Rochdale’s low rates of successful completion of alcohol and drug treatment


Rochdale has:

  • the second worst rate of successful completion of drug treatment for opiate users in the North West, at 3.4%. Again Bolton was worse. Rochdale is 9th worst in England on this measure.

A total of 890 years of life were lost in Rochdale to alcohol related conditions in 2018.


Salford has the country’s third highest rate of alcohol related hospital admissions


Salford has:

In Salford, 739 years of life were lost to alcohol related conditions in 2018.


Stockport suffers higher than average alcohol-related hospital admissions 


In Stockport there were:

In Stockport, a total of 675 years of life were lost in Stockport to alcohol related conditions.


Tameside among ten places in country that you’re most likely to die from an alcohol related cause


Tameside has:

A total of 875 years of life were lost in Tameside to alcohol related conditions in 2018.


Under 18s in Trafford are more likely to be admitted to hospital due to drinking than in many parts of the North West 


Trafford has:

In Trafford, 584 years of life were lost to alcohol related conditions in 2018.


1,109 years of life lost to alcohol related conditions in Wigan 


Wigan has:

  • a rate of drugs deaths almost 50% higher than the national average, at 6.7 per 100,000 population. In England it is 4.5.
  • ranked as having below average performance across many key Public Health England indicators for alcohol harm and alcohol related deaths (appearing below the 50th percentile line in all cases and the below the 25th percentile line in many). 
  • been rated 6th worst in the country for the number of men who are admitted to hospital for intentional self poisoning with alcohol. There were the equivalent of 104 admissions in Wigan compared to a national average of 41.8.

In Wigan, 1,109 years of life were lost per 100,000 population due to alcohol related conditions in 2018. That’s the highest number of the entire North West barring Blackpool. And the fifth highest in all of the country.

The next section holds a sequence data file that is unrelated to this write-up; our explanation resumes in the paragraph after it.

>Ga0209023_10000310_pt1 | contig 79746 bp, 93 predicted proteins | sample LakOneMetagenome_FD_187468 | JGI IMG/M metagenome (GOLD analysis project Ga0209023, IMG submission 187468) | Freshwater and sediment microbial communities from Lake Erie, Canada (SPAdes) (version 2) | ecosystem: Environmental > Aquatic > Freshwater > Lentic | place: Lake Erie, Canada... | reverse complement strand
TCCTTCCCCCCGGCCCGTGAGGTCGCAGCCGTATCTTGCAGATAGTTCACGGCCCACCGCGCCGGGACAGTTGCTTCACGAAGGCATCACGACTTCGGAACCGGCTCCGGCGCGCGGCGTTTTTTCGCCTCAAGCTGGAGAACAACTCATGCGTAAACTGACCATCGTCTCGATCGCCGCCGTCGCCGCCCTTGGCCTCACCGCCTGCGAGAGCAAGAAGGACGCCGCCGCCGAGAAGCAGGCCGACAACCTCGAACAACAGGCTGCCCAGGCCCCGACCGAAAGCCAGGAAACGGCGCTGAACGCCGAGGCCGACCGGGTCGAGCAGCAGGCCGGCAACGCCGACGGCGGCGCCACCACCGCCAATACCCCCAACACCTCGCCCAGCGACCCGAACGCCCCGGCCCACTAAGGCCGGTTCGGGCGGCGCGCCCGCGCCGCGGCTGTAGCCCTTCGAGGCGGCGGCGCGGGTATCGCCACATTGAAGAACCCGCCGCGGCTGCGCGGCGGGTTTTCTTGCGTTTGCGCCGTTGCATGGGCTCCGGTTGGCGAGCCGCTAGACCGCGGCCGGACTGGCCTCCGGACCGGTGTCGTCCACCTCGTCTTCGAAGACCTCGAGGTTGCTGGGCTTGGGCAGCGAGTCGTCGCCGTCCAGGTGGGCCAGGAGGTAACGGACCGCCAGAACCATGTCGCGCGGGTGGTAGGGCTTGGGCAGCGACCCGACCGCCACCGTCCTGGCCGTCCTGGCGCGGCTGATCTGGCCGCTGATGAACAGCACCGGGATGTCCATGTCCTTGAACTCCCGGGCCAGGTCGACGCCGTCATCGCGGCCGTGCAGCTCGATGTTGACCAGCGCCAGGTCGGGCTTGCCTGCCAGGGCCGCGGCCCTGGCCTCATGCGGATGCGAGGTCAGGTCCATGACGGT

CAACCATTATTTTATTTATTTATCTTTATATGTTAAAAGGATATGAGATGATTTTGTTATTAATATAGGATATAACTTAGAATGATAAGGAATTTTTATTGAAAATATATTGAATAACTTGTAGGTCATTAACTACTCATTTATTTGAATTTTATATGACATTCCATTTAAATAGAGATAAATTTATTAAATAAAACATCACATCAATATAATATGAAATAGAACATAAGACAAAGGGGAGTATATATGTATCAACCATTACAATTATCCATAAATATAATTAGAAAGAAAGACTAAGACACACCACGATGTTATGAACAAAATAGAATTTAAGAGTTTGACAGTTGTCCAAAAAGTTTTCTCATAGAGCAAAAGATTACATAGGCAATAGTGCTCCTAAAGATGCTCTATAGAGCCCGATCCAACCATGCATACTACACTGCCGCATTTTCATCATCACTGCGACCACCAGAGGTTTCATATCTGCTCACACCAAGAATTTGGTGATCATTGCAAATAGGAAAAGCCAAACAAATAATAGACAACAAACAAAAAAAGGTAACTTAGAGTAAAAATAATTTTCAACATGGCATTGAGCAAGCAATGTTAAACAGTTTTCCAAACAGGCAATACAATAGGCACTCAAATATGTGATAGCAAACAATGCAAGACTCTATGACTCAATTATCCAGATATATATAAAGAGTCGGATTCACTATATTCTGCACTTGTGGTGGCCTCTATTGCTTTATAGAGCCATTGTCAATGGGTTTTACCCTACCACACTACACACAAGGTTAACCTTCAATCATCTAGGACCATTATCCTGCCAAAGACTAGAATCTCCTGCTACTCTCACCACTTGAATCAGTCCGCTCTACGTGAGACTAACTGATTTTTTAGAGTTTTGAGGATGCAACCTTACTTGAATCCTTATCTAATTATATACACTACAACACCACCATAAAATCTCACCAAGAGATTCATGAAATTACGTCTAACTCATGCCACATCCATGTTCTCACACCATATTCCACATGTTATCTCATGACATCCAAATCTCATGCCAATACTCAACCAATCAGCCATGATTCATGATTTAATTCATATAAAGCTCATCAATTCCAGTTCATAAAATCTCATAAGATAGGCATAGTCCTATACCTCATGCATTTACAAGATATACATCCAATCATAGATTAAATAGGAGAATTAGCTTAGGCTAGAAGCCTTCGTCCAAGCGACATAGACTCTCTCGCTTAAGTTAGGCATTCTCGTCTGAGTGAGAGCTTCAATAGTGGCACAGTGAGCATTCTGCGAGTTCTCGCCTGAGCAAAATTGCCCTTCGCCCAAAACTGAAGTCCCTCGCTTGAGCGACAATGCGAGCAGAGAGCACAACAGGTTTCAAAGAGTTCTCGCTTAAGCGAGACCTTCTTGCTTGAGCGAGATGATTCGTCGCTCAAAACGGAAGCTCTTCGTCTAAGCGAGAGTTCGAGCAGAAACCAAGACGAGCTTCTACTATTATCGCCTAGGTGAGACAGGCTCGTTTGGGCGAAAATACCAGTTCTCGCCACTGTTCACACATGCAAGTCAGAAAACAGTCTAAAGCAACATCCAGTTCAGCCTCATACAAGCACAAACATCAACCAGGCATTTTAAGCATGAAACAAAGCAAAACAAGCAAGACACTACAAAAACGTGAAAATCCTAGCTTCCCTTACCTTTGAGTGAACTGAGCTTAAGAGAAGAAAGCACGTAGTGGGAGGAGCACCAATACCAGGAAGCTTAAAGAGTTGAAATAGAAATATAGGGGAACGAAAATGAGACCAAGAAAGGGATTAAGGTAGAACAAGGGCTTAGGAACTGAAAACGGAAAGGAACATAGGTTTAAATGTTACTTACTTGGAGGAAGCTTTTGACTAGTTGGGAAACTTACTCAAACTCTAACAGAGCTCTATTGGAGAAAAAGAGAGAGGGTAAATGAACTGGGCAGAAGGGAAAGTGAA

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Efforts to improve the drug and alcohol issues of Manchester must go on

Martin said: “With The Greater Manchester Drug and Alcohol Strategy there have been big pushes to improve things and that must continue, even now there is bigger pressure on budgets than ever. The long term costs of not providing the right support are far greater than the price of early and appropriately intensive help and intervention.”

Delamere’s report states that Manchester was also recently identified as one of major hubs for county lines drugs gangs, in a national study by Professor Dame Carol Black.

The same study, published in February just before the national COVID-19 lockdown began,  concluded that the entire country is already suffering under-investment in addiction treatment services.

Dame Carol Black said: “The total cost to society of illegal drugs is around £20 billion per year, but only £600 million is spent on treatment and prevention. So the amount of unmet need is growing, some treatment services are disappearing, and the treatment workforce is declining in number and quality.”

She said more funding for treatment services was vital. 

Publicly funded residential rehab is in particularly short supply with priority generally given to those people with heroin and opiate issues.

* This blog post is based on the most up-to-date published figures as at May 2020.

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About the author: Alex Molyneux

Alex is the Admissions Manager at Delamere. Alex has organised more admissions into treatment than most. Find out more about Alex on our team page.